The *Value Investing* framework of Benjamin Graham — Warren Buffett's mentor — uses a combination of the *Price-to-Earnings* and *Price-To-Book* ratios, giving more comprehensive insight than either ratio used alone.

## The Ratios

### Price-to-Earnings (P/E)

*Earnings Per Share (EPS)* indicates how much profit the company makes per share.

*EPS* combined with *Price* gives an idea of the rate of return one can expect on one's investment. *EPS* and *Price* are usually measured together as the *P/E ratio*, or *Price-to-Earnings ratio*.

### Price-To-Book (P/B)

*Book Value Per Share (BVPS)* is the theoretical liquidation value of the stock. *BVPS* indicates how much one would be paid per share if the company were to close tomorrow.

*BVPS* combined with *Price* gives a rough idea of the collateral on one's investment. *BVPS* and *Price* are usually measured together as the *P/B ratio*, or *Price-to-Book ratio*.

## Graham Number

Graham required that a stock for *Defensive* investment should have:

6. Current price should not be more than 15 times average earnings of the past three years.

7. Current price should not be more than 1½ times the book value last reported.

As a rule of thumb we suggest that the product of the multiplier times the ratio of price to book value should not exceed 22.5.

These two rules together yield what is known today as the *Graham Number*.

Note: The *"multiplier"* Graham refers to is simply another term for the *P/E Ratio*.

### Versatility Across Sectors

The *Graham Number* is designed to assess stocks regardless of sector. Companies from low-earnings industries such as *Utilities* will need higher asset figures, and those from low-asset ones such as *Financial Services* will need higher earnings figures.

"It has long been the prevalent view that the art of successful investment lies first in the choice of those industries that are most likely to grow in the future and then in identifying the most promising companies in these industries... The author did not follow this approach in his financial career as fund manager, and he cannot offer either specific counsel or much encouragement to those who may wish to try it."

But the *Graham Number* too, despite its higher versatility, is part of a framework and not meant to be used in isolation.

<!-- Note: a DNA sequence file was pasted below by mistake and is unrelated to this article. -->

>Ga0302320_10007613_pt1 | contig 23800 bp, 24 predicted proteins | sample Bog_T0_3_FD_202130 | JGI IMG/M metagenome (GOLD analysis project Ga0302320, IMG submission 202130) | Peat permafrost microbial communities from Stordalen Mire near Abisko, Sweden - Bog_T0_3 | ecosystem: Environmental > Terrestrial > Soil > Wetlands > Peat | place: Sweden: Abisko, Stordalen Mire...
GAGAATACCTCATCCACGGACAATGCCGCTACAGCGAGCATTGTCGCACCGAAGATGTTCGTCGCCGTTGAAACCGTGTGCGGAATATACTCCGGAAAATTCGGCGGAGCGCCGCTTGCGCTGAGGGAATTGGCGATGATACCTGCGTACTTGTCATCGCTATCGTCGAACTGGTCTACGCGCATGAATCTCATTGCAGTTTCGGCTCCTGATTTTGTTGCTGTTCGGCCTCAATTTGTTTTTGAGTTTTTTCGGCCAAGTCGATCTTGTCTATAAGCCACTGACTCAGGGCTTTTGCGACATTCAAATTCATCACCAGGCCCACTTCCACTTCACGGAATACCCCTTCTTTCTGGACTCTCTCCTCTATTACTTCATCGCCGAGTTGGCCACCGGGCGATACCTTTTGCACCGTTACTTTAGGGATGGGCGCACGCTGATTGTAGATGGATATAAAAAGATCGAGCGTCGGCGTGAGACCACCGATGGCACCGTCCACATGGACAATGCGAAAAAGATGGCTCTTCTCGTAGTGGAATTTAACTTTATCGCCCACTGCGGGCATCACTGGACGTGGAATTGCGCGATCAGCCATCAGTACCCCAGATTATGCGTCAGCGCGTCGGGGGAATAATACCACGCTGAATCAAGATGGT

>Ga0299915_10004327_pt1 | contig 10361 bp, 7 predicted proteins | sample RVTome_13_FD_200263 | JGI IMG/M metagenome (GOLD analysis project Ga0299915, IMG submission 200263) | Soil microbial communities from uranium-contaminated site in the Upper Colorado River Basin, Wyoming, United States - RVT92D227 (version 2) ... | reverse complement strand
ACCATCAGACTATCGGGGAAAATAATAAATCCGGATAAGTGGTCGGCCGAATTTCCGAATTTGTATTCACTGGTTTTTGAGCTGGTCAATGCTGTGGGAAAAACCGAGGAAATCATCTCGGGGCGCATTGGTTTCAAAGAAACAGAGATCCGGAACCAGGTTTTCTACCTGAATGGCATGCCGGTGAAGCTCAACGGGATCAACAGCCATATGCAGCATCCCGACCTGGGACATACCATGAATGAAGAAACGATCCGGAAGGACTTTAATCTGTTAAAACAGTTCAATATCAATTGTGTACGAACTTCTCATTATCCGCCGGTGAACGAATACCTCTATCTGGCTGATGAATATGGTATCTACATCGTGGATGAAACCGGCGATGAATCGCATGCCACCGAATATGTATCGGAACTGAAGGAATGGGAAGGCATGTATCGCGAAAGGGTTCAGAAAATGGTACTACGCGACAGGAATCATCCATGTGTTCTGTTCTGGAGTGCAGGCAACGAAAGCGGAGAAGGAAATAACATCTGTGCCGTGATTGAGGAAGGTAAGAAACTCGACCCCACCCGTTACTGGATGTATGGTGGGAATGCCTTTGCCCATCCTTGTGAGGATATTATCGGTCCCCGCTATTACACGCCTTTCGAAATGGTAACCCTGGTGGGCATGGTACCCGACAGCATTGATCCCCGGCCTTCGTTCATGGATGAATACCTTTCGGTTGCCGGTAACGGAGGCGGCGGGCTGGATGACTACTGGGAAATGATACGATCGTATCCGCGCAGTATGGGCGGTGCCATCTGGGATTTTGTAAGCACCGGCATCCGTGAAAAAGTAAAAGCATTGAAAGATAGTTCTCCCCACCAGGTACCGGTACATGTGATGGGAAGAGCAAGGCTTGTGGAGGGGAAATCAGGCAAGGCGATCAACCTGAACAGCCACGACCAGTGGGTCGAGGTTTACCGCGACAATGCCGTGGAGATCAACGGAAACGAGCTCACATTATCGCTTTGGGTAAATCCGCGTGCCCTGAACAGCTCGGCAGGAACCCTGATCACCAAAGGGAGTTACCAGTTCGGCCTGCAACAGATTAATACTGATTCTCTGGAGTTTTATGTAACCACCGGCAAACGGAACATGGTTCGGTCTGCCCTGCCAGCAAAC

### Graham Number(%)

*Graham Number(%)* is *Graham Number ÷ Previous Close*.

So a stock with a *Graham Number(%)* of *200%* will have a *P/E* value of *7.5* and a *P/B* value of *0.75* — or a higher value in one corresponding to a lower value in the other — yielding a total multiple of *5.625 (22.5 ÷ 2²)*.

*Graham Number(%)* is thus a combination of the *Price-to-Earnings* and the *Price-To-Book* ratios, and yields better results than either ratio used on its own.

## Serenity Number

For more *Enterprising* (or *aggressive*) investors, Graham recommended:

"issues selling at multipliers under 10... Price: Less than 120% net tangible assets."

These rules yield a similar price calculation, referred to on *Serenity* as the *Serenity Number*.

### Intrinsic Value(%)

*Intrinsic Value(%)* is *Intrinsic Value ÷ Previous Close*.

The *Intrinsic Value* of an *Enterprising* grade stock is its *Serenity Number*.

An *Enterprising* grade stock with an *Intrinsic Value(%)* of *200%* will have a *P/E* value of *5* and a *P/B* (tangible) value of *0.6* — or a higher value in one corresponding to a lower value in the other — yielding a total multiple of *3 (12 ÷ 2²)*.

## Finding Stocks

The below *Preset Links* will load *Serenity*'s two Graham screeners with stocks having *Graham Number(%)* higher than *200%* and *Intrinsic Value(%)* higher than *200%* respectively.

*Submitted by serenity. Updated on Monday 17th August 2020.*